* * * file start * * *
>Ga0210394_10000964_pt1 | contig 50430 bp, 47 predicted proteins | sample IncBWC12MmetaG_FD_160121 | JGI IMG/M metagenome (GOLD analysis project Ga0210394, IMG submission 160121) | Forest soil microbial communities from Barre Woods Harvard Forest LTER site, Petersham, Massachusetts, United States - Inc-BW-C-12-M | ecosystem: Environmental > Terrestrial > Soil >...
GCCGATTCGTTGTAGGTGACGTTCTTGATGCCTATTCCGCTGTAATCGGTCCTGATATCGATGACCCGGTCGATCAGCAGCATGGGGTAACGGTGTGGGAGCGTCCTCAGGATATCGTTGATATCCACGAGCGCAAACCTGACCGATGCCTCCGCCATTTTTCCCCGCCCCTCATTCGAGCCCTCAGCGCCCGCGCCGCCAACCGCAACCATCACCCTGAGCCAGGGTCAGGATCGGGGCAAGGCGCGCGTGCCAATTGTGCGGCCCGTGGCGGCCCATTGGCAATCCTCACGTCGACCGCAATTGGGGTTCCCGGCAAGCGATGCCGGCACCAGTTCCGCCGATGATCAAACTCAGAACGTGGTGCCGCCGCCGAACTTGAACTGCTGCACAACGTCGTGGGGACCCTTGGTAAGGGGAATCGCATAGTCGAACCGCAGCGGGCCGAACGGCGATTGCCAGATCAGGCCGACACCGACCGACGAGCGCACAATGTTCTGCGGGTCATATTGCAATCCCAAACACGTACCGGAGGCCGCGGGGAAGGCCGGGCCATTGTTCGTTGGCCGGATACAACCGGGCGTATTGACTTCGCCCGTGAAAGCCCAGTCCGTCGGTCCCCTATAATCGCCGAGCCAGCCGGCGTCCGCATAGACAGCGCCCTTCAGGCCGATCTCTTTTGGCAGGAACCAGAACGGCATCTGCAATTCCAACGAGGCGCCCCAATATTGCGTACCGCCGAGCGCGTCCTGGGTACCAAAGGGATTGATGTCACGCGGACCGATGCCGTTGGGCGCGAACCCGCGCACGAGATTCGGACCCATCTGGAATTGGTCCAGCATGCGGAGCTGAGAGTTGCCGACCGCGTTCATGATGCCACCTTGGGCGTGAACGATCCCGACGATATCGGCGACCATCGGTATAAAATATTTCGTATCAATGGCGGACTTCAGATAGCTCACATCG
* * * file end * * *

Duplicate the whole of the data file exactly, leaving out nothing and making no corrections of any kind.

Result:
>Ga0210394_10000964_pt1 | contig 50430 bp, 47 predicted proteins | sample IncBWC12MmetaG_FD_160121 | JGI IMG/M metagenome (GOLD analysis project Ga0210394, IMG submission 160121) | Forest soil microbial communities from Barre Woods Harvard Forest LTER site, Petersham, Massachusetts, United States - Inc-BW-C-12-M | ecosystem: Environmental > Terrestrial > Soil >...
GCCGATTCGTTGTAGGTGACGTTCTTGATGCCTATTCCGCTGTAATCGGTCCTGATATCGATGACCCGGTCGATCAGCAGCATGGGGTAACGGTGTGGGAGCGTCCTCAGGATATCGTTGATATCCACGAGCGCAAACCTGACCGATGCCTCCGCCATTTTTCCCCGCCCCTCATTCGAGCCCTCAGCGCCCGCGCCGCCAACCGCAACCATCACCCTGAGCCAGGGTCAGGATCGGGGCAAGGCGCGCGTGCCAATTGTGCGGCCCGTGGCGGCCCATTGGCAATCCTCACGTCGACCGCAATTGGGGTTCCCGGCAAGCGATGCCGGCACCAGTTCCGCCGATGATCAAACTCAGAACGTGGTGCCGCCGCCGAACTTGAACTGCTGCACAACGTCGTGGGGACCCTTGGTAAGGGGAATCGCATAGTCGAACCGCAGCGGGCCGAACGGCGATTGCCAGATCAGGCCGACACCGACCGACGAGCGCACAATGTTCTGCGGGTCATATTGCAATCCCAAACACGTACCGGAGGCCGCGGGGAAGGCCGGGCCATTGTTCGTTGGCCGGATACAACCGGGCGTATTGACTTCGCCCGTGAAAGCCCAGTCCGTCGGTCCCCTATAATCGCCGAGCCAGCCGGCGTCCGCATAGACAGCGCCCTTCAGGCCGATCTCTTTTGGCAGGAACCAGAACGGCATCTGCAATTCCAACGAGGCGCCCCAATATTGCGTACCGCCGAGCGCGTCCTGGGTACCAAAGGGATTGATGTCACGCGGACCGATGCCGTTGGGCGCGAACCCGCGCACGAGATTCGGACCCATCTGGAATTGGTCCAGCATGCGGAGCTGAGAGTTGCCGACCGCGTTCATGATGCCACCTTGGGCGTGAACGATCCCGACGATATCGGCGACCATCGGTATAAAATATTTCGTATCAATGGCGGACTTCAGATAGCTCACATCG